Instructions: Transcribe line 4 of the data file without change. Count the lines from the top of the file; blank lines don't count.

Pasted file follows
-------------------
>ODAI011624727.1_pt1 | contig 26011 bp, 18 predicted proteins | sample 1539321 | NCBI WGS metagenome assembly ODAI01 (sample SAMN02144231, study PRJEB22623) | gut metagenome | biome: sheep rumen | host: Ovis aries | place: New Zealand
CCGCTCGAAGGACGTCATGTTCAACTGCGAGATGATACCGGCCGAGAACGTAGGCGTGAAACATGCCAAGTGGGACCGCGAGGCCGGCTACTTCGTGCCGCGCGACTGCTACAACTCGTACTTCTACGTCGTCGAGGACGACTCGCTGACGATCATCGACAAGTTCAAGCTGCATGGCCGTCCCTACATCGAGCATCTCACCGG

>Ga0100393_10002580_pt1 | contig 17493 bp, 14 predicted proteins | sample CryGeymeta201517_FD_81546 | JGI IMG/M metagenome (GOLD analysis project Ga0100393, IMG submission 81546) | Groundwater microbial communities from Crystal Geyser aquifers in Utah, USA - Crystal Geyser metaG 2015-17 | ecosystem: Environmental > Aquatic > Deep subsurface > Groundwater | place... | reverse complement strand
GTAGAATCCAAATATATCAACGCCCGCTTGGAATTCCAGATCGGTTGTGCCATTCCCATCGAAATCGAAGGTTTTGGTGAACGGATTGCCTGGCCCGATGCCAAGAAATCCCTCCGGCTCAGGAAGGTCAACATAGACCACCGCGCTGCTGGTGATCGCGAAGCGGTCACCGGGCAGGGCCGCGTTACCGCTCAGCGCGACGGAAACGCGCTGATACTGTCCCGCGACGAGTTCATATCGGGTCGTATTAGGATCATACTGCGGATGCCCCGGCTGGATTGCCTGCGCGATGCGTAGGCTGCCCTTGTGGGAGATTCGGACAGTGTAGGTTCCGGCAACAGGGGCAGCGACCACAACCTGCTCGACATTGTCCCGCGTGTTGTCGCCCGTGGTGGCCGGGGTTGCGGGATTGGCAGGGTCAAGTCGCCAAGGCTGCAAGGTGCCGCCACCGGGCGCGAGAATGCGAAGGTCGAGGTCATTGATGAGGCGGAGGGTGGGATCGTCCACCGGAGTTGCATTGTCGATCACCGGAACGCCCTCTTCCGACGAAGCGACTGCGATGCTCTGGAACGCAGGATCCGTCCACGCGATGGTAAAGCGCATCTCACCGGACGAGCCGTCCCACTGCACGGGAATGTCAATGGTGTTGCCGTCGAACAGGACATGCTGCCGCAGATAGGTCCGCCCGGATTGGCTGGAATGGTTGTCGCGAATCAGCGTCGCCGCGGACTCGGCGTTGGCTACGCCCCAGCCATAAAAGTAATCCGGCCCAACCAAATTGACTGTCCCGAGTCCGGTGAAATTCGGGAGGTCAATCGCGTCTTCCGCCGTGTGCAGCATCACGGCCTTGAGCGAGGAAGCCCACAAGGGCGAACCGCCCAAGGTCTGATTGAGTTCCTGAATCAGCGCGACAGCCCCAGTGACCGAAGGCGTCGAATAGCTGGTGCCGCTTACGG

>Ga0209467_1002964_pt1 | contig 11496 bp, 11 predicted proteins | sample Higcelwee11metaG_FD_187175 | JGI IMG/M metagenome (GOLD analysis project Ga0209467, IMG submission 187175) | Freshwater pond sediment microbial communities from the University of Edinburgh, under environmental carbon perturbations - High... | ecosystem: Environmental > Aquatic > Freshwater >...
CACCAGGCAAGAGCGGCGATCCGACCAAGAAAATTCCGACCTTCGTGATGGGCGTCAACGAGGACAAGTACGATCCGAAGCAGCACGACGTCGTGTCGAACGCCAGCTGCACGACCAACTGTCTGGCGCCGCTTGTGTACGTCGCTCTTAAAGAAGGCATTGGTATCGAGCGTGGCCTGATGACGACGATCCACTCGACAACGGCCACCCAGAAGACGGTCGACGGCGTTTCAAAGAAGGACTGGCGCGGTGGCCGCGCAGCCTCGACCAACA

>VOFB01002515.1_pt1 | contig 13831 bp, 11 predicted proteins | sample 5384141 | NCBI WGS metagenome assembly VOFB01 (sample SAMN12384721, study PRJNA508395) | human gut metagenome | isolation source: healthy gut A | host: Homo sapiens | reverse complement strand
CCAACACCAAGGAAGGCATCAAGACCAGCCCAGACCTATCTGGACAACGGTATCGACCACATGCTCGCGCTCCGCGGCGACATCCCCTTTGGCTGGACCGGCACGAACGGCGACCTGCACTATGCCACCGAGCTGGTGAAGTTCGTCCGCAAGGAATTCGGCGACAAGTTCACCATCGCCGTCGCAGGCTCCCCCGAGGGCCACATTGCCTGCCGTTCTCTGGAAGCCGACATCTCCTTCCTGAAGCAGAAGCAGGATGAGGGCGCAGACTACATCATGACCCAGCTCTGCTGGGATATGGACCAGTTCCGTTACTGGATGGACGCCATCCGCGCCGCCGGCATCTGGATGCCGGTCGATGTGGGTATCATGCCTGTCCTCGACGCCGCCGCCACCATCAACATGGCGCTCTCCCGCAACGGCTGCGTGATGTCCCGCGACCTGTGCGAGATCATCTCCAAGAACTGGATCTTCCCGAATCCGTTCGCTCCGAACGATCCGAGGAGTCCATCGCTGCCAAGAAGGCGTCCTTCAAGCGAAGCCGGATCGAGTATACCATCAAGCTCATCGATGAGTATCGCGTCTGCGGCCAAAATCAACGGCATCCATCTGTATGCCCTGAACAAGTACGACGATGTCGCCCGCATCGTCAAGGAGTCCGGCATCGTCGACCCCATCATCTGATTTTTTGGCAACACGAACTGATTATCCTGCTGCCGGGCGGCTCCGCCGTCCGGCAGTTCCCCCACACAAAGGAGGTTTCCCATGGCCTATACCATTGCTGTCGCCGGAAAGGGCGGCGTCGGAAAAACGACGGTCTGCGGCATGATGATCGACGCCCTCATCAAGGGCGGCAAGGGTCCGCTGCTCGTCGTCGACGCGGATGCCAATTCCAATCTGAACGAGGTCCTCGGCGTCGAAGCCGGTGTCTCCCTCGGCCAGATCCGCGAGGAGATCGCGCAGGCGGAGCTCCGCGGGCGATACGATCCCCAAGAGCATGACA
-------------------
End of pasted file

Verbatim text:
GTAGAATCCAAATATATCAACGCCCGCTTGGAATTCCAGATCGGTTGTGCCATTCCCATCGAAATCGAAGGTTTTGGTGAACGGATTGCCTGGCCCGATGCCAAGAAATCCCTCCGGCTCAGGAAGGTCAACATAGACCACCGCGCTGCTGGTGATCGCGAAGCGGTCACCGGGCAGGGCCGCGTTACCGCTCAGCGCGACGGAAACGCGCTGATACTGTCCCGCGACGAGTTCATATCGGGTCGTATTAGGATCATACTGCGGATGCCCCGGCTGGATTGCCTGCGCGATGCGTAGGCTGCCCTTGTGGGAGATTCGGACAGTGTAGGTTCCGGCAACAGGGGCAGCGACCACAACCTGCTCGACATTGTCCCGCGTGTTGTCGCCCGTGGTGGCCGGGGTTGCGGGATTGGCAGGGTCAAGTCGCCAAGGCTGCAAGGTGCCGCCACCGGGCGCGAGAATGCGAAGGTCGAGGTCATTGATGAGGCGGAGGGTGGGATCGTCCACCGGAGTTGCATTGTCGATCACCGGAACGCCCTCTTCCGACGAAGCGACTGCGATGCTCTGGAACGCAGGATCCGTCCACGCGATGGTAAAGCGCATCTCACCGGACGAGCCGTCCCACTGCACGGGAATGTCAATGGTGTTGCCGTCGAACAGGACATGCTGCCGCAGATAGGTCCGCCCGGATTGGCTGGAATGGTTGTCGCGAATCAGCGTCGCCGCGGACTCGGCGTTGGCTACGCCCCAGCCATAAAAGTAATCCGGCCCAACCAAATTGACTGTCCCGAGTCCGGTGAAATTCGGGAGGTCAATCGCGTCTTCCGCCGTGTGCAGCATCACGGCCTTGAGCGAGGAAGCCCACAAGGGCGAACCGCCCAAGGTCTGATTGAGTTCCTGAATCAGCGCGACAGCCCCAGTGACCGAAGGCGTCGAATAGCTGGTGCCGCTTACGG